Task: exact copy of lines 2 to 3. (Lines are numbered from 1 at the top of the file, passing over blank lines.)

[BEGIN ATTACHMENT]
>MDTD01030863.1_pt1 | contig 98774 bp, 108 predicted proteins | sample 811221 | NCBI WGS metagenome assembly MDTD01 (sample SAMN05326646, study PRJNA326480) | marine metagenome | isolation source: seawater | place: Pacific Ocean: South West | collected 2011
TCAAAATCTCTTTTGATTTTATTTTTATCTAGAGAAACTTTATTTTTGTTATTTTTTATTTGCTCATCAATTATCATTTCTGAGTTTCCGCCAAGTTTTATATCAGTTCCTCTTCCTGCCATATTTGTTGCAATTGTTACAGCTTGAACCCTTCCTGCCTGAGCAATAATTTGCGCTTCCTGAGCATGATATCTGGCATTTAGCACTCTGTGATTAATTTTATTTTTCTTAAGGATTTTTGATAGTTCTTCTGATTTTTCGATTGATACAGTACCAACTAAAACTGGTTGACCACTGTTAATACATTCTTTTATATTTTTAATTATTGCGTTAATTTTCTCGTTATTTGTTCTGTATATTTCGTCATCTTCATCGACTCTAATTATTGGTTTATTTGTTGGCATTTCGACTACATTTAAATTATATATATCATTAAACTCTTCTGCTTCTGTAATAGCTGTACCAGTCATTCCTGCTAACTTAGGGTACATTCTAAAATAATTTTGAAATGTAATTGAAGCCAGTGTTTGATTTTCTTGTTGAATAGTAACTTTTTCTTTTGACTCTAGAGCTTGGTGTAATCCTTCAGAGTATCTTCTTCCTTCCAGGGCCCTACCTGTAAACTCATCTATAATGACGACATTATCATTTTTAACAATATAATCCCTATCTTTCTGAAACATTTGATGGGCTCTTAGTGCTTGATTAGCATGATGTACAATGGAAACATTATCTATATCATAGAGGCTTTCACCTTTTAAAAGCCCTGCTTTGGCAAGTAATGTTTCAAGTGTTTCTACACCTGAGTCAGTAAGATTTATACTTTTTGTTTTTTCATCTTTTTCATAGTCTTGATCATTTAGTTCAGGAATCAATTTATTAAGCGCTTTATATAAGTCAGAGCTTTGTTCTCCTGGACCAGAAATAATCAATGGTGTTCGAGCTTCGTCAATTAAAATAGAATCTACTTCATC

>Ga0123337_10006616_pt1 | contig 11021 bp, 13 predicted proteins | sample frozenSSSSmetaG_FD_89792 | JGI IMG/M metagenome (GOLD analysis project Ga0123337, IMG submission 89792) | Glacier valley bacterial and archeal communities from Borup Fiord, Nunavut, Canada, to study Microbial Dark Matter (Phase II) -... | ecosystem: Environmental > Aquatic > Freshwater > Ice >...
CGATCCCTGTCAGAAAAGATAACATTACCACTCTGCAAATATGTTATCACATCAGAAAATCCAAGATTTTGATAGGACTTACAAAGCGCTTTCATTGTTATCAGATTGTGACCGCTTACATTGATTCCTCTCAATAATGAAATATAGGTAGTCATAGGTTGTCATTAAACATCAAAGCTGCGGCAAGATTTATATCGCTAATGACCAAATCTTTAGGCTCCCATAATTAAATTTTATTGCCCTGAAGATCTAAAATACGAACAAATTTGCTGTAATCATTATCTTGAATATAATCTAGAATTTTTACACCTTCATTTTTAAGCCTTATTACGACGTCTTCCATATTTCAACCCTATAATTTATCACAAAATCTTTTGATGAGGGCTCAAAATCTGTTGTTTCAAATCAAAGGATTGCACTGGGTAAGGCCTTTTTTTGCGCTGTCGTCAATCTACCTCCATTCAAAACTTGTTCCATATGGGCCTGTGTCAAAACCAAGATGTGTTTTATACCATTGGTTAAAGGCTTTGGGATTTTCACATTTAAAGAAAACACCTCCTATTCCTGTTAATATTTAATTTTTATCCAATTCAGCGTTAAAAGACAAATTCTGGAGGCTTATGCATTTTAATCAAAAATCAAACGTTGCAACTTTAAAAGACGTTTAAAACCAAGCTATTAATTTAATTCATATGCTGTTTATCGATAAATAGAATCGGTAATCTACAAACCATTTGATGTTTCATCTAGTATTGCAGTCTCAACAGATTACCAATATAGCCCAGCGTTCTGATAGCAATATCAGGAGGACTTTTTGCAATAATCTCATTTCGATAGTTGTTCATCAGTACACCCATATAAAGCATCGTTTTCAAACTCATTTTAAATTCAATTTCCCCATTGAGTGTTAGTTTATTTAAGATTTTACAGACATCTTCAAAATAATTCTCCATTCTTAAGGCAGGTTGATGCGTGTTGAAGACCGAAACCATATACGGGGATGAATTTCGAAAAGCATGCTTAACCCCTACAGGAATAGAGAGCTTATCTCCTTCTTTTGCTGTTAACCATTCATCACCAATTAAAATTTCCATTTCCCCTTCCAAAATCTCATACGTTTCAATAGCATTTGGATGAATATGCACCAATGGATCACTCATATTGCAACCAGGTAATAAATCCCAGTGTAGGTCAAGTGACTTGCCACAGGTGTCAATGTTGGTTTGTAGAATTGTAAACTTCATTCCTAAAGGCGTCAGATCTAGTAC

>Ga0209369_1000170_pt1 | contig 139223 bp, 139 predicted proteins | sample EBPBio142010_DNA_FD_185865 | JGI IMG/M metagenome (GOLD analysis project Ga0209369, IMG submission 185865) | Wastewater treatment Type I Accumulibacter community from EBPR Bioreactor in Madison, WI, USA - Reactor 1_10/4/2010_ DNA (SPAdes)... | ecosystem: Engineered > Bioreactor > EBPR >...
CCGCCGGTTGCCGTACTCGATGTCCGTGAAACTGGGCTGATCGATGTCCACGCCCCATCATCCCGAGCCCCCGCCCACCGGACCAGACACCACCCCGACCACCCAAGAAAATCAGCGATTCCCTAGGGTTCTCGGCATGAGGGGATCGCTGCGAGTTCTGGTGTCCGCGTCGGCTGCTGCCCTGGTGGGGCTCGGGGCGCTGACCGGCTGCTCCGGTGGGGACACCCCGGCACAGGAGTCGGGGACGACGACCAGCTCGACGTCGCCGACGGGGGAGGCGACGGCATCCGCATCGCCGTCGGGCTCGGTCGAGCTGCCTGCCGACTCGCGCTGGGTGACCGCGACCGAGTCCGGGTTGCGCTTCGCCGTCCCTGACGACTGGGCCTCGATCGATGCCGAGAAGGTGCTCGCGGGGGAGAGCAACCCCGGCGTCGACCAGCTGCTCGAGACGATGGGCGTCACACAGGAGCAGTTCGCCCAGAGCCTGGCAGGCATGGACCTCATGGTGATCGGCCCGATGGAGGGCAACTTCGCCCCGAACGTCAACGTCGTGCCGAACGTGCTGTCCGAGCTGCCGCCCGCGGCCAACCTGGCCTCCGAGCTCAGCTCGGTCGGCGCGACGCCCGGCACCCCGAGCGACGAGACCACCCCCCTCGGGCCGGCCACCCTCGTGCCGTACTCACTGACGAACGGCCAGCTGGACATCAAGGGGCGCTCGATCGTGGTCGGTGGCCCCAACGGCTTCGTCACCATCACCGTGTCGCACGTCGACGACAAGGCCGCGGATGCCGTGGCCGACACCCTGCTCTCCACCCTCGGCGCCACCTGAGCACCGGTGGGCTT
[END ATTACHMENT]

TCAAAATCTCTTTTGATTTTATTTTTATCTAGAGAAACTTTATTTTTGTTATTTTTTATTTGCTCATCAATTATCATTTCTGAGTTTCCGCCAAGTTTTATATCAGTTCCTCTTCCTGCCATATTTGTTGCAATTGTTACAGCTTGAACCCTTCCTGCCTGAGCAATAATTTGCGCTTCCTGAGCATGATATCTGGCATTTAGCACTCTGTGATTAATTTTATTTTTCTTAAGGATTTTTGATAGTTCTTCTGATTTTTCGATTGATACAGTACCAACTAAAACTGGTTGACCACTGTTAATACATTCTTTTATATTTTTAATTATTGCGTTAATTTTCTCGTTATTTGTTCTGTATATTTCGTCATCTTCATCGACTCTAATTATTGGTTTATTTGTTGGCATTTCGACTACATTTAAATTATATATATCATTAAACTCTTCTGCTTCTGTAATAGCTGTACCAGTCATTCCTGCTAACTTAGGGTACATTCTAAAATAATTTTGAAATGTAATTGAAGCCAGTGTTTGATTTTCTTGTTGAATAGTAACTTTTTCTTTTGACTCTAGAGCTTGGTGTAATCCTTCAGAGTATCTTCTTCCTTCCAGGGCCCTACCTGTAAACTCATCTATAATGACGACATTATCATTTTTAACAATATAATCCCTATCTTTCTGAAACATTTGATGGGCTCTTAGTGCTTGATTAGCATGATGTACAATGGAAACATTATCTATATCATAGAGGCTTTCACCTTTTAAAAGCCCTGCTTTGGCAAGTAATGTTTCAAGTGTTTCTACACCTGAGTCAGTAAGATTTATACTTTTTGTTTTTTCATCTTTTTCATAGTCTTGATCATTTAGTTCAGGAATCAATTTATTAAGCGCTTTATATAAGTCAGAGCTTTGTTCTCCTGGACCAGAAATAATCAATGGTGTTCGAGCTTCGTCAATTAAAATAGAATCTACTTCATC

>Ga0123337_10006616_pt1 | contig 11021 bp, 13 predicted proteins | sample frozenSSSSmetaG_FD_89792 | JGI IMG/M metagenome (GOLD analysis project Ga0123337, IMG submission 89792) | Glacier valley bacterial and archeal communities from Borup Fiord, Nunavut, Canada, to study Microbial Dark Matter (Phase II) -... | ecosystem: Environmental > Aquatic > Freshwater > Ice >...